Restoring Ratty: England and Wales Water Vole Database and Mapping Project

You may have seen in the press this week the news about the decline in water vole populations across England and Wales. This comes from the England and Wales Water Vole Database and Mapping Project by Hampshire and Isle of Wight Wildlife Trust. The overall decline is estimated at 30% between 2006 and 2015 across England and Wales.
Water vole released into Kielder Water & Forest Park June 2017 - Katy Barke

Water vole released into Kielder Water & Forest Park June 2017. Image by: Katy Cook.

Of course this is worrying and shows the importance of our project. The report gives recommendations of how different groups of people can help;

Government: revise the UK strategy for water vole conservation as its Biodiversity Action plan is not meeting national targets and to support landscape scale conservation programmes. This could be through grants to landowners to restore habitat for water voles.

Landowners: manage riparian habitats for water voles by creating open buffer strips to allow feeding and burrowing. Help from government policy could make this achievable.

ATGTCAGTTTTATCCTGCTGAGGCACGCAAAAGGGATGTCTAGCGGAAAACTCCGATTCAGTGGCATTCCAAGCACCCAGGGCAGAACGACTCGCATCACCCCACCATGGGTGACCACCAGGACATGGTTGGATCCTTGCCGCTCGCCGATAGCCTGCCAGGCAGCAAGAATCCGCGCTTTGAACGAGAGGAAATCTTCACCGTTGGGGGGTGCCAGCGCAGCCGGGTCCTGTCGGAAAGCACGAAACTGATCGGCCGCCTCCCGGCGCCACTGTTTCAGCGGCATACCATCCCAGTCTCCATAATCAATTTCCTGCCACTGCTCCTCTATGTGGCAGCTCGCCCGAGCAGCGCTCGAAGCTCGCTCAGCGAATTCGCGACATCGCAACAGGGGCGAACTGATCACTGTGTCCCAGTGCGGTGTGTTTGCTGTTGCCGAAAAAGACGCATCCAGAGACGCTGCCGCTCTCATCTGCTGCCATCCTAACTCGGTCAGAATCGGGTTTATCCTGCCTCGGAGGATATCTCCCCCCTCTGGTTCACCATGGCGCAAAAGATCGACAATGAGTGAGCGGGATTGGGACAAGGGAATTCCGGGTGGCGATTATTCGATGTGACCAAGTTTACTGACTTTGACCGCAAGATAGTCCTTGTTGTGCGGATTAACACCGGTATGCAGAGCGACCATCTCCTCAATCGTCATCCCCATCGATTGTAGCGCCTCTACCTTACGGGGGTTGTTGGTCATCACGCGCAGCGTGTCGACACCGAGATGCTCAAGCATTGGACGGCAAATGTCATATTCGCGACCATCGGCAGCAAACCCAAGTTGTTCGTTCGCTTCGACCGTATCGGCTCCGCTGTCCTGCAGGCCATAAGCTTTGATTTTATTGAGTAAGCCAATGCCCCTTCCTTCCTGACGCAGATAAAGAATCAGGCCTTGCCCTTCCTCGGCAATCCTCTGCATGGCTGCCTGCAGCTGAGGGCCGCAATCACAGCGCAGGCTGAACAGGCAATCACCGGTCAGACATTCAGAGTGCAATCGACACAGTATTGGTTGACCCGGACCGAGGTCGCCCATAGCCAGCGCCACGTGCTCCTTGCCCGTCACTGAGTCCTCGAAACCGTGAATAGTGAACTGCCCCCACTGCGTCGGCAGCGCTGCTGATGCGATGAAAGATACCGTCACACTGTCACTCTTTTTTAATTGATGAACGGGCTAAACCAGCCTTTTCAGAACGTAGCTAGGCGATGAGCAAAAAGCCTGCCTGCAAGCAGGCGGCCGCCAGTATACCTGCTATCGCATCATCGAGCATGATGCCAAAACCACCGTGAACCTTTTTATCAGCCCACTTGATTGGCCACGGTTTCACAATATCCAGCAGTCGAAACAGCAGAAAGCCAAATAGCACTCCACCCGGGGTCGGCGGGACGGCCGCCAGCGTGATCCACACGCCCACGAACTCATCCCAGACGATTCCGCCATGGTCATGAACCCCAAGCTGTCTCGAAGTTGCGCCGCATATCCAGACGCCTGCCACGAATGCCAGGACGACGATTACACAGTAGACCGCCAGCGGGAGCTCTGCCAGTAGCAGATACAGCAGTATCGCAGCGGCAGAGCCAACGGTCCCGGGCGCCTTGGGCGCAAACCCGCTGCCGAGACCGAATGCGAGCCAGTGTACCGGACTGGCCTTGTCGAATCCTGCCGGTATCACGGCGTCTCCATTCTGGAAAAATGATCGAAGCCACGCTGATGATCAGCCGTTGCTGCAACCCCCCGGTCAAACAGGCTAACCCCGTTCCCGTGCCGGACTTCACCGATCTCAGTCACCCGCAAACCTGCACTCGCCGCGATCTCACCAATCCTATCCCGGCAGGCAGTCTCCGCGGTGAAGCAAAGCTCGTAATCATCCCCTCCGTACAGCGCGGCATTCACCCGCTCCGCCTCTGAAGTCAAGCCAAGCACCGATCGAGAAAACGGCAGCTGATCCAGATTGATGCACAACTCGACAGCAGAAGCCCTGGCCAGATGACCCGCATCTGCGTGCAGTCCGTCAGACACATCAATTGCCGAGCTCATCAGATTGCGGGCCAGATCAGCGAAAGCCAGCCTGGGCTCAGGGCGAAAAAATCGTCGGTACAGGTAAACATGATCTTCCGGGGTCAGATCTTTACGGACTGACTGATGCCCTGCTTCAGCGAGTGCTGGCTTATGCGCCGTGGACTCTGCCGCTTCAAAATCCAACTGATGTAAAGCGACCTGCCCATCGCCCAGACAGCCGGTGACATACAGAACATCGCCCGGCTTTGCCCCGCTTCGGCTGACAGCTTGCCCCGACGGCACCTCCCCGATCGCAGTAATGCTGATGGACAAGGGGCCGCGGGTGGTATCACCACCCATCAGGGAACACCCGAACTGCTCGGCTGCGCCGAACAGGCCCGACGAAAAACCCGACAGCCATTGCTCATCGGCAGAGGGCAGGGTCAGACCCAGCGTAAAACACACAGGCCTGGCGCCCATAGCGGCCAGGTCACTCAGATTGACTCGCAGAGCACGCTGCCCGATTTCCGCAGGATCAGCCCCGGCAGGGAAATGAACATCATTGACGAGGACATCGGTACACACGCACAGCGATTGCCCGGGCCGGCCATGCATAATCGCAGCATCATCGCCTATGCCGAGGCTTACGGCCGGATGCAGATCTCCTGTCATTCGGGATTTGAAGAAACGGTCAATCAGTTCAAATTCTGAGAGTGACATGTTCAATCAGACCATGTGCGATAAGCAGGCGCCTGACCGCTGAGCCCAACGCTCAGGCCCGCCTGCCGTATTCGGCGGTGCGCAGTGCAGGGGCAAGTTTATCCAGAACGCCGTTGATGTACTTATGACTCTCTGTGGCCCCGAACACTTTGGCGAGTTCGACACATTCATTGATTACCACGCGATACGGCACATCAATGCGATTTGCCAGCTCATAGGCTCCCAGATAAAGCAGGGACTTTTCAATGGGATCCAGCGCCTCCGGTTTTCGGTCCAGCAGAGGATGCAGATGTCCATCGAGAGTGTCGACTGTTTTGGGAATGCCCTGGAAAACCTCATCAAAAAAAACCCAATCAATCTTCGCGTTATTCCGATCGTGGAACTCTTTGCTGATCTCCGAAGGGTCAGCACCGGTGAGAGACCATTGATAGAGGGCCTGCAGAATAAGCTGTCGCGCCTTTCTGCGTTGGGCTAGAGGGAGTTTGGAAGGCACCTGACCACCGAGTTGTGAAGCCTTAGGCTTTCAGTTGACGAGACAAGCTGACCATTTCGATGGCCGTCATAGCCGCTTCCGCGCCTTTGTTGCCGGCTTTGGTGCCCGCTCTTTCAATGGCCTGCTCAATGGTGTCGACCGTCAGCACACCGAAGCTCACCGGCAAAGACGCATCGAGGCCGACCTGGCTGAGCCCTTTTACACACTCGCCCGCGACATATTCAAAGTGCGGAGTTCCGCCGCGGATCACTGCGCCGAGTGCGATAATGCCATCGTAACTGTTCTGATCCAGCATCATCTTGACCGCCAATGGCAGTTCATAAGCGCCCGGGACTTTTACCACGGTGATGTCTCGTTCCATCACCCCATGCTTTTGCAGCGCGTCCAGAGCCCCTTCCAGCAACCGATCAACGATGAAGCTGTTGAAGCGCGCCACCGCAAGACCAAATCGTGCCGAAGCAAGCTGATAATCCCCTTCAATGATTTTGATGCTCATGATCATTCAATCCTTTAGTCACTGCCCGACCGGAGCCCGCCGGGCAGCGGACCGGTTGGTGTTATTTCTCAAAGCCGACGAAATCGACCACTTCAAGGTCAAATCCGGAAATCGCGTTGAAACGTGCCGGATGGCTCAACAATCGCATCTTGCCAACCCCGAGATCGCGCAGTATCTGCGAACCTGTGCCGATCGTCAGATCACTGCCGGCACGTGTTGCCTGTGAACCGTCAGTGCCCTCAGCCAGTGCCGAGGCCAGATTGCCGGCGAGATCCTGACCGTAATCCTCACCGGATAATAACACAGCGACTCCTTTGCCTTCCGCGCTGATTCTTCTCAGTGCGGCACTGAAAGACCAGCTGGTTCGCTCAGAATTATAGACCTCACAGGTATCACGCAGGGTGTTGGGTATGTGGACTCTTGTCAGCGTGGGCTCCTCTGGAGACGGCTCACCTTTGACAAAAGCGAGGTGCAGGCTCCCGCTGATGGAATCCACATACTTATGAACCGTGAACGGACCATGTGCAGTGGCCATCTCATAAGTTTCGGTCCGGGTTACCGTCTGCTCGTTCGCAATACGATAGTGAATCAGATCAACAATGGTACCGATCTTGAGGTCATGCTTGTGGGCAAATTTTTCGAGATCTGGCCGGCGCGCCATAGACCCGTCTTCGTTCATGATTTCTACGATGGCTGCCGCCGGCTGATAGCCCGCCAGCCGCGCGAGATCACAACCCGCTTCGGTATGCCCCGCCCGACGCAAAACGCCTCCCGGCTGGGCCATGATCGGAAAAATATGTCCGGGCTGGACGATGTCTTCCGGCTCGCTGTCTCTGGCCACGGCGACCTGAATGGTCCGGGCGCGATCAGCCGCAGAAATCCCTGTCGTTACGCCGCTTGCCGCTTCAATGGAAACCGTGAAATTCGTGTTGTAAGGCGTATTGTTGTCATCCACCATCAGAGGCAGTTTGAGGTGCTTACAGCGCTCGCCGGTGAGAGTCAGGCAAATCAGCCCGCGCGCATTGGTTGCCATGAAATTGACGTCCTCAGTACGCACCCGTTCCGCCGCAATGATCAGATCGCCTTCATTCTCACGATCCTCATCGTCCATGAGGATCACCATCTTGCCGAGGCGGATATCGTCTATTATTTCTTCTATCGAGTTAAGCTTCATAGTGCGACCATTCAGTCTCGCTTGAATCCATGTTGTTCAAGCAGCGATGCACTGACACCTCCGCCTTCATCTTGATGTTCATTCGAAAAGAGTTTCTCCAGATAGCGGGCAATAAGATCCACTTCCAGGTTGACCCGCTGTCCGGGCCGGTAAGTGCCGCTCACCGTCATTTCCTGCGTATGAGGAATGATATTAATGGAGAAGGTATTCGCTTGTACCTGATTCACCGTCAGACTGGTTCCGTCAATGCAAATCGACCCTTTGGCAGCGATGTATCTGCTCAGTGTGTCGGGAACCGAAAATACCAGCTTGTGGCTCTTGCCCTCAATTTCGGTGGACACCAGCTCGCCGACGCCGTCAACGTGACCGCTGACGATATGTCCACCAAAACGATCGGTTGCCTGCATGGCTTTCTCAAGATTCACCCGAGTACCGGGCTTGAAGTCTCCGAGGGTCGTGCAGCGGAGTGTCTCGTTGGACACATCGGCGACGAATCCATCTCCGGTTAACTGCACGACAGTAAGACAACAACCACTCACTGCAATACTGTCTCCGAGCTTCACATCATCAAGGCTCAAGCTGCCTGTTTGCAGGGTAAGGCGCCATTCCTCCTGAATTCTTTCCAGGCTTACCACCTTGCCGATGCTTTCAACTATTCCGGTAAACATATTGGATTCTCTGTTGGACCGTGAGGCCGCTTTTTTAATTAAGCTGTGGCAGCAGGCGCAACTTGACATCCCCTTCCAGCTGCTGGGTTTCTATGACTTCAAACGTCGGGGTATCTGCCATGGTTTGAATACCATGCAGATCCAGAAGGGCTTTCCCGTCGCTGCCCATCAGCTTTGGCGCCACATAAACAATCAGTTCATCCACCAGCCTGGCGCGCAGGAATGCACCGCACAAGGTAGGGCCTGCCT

Conservation charities: Charites need to create landscape scale conservation projects to create safe areas with good habitat to encourage water voles to reoccupy their former range. Charities also need to continue to monitor water vole populations so we can see trends to inform future conservation. This data and the successes and failures needs to be disseminated to allow ecologists to make informed decisions and to create new best practice. Use of the public as volunteer recorders will also be important to obtain the widest possible survey results. But to do this we need to invest in volunteering so that volunteers have the support and knowledge to achieve good quality results.

Individuals: Individuals are needed to help survey and to record any sightings of water voles and mink.

The Restoring Ratty project is set up to deliver the recommendations for charities in the Kielder area. As well as reintroducing voles, all of our water vole and mink records go to our local environmental records centre, ERIC. We realise our volunteers are imperative to the project and support them the best we can. We are looking to host a national water vole conference in the next year to disseminate the work we have done and to look critically at water vole conservation. We would also look at what we need to do collectively to support the conservation effort going forward. Locally in future years we will be working more with the public and landowners in the North Tyne to create further safe, good quality habitats for water voles to reoccupy.